How Fast Do You Write: Part Deux

Last week, I was talking to a friend of mine about writing and output. Lately, I’ve been most comfortable with 500 words a sitting. I also have recently described myself as “hypergraphic.” Compared to Nora Roberts, I’m a slacker. And if I did this full-time for a living (Go here and make that happen for me.), I’d probably get 2000 words a day out easily, assuming I’m into the story I’m writing.

My friend asked “Why do science fiction writers seem to crank out so much faster?”

I thought about that. If you count blogging, John Scalzi is a pretty fast writer. However, I suspect Scalzi approaches blogging the same way I do: It’s like a newspaper column. It requires different parts of the brain than writing fiction.Not all writers see it that way.

Then again, keeping with Scalzi as an example, he once wrote a full-length fanfic novel (and got the author’s estate to sign off on it, to boot!), just wrote Lock In, an Andromeda Strain-style novel with a killer novella to introduce it (Unlocked. Go buy it. NOW!!!!) Other SF writers tend to crank out novels at a dizzying rate, then add novellas, short stories, and, if you’re Chuck Wendig, writing books and video games to the mix.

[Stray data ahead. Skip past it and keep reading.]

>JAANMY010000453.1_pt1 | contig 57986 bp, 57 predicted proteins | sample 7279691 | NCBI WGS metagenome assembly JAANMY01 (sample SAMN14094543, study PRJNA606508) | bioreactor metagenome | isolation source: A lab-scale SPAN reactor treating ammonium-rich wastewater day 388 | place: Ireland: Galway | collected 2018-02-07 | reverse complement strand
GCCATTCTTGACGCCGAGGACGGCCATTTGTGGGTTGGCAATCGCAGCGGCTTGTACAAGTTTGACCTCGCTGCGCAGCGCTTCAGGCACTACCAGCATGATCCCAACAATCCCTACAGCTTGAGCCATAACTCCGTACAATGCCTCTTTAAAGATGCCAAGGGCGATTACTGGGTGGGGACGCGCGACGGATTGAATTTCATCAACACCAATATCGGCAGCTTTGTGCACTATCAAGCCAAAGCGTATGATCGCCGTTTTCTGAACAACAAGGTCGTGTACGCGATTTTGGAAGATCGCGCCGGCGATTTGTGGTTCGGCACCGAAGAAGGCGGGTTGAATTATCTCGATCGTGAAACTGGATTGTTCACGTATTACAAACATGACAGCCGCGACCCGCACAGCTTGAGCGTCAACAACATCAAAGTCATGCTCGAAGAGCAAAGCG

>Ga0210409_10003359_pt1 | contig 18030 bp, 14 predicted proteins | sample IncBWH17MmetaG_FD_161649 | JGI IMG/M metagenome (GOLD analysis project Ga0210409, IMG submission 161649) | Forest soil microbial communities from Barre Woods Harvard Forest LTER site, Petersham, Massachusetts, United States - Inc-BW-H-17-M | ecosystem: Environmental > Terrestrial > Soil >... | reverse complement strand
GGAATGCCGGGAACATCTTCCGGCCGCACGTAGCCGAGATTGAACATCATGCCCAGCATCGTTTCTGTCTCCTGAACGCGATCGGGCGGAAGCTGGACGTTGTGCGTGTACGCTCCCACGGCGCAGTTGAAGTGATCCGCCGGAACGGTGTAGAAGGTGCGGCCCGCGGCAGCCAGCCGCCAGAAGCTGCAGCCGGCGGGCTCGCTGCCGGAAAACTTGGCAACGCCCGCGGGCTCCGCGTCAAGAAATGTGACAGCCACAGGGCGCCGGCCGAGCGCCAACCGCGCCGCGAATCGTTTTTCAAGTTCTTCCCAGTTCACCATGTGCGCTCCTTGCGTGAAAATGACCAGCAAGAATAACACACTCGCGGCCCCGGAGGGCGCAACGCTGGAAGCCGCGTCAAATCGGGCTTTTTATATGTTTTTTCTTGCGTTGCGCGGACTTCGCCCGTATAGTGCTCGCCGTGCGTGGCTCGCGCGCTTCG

Right now, my writing output is up because I took the summer off from school. If I had stayed at Medishack, it’d be even higher. I had my favorite park to go to. There is no park handy at BigTinyTechCorp (No, I’m not giving you my company’s name. I learned that at BigHugeCo.) However, I can’t write constantly. I have to work. School is coming. And there are day job-type skills I want add to or sharpen. So Wendig-like production is out.

But it does seem that science fiction writers do have a higher output than most other types of writers. (I think romance writers share this trait, but for different reasons.) SF, fantasy, and horror usually involves making up not just the characters and events but entire worlds from scratch. Usually, that requires a mindset prone to constantly thinking about the imagined universe. Where does this happen? When does this happen? And often, your characters are not human, so there are all these biological and psychological things you have to make up. And it has to have rules. And language. And…

So your brain is already in writing mode when you’re concocting the story.

Is it a good thing? It can be. In the age of independent authors, it’s good to have a lot of material available. However, it can also backfire. Many SF writers are not stylists. We can’t all be William Gibson, who can get very poetic with his prose. And writing fast does not necessarily mean you should publish everything you write. Many indie authors (and quite a few traditional ones) find this out the hard way.

Does it matter?

It only matters if you put out a good story.

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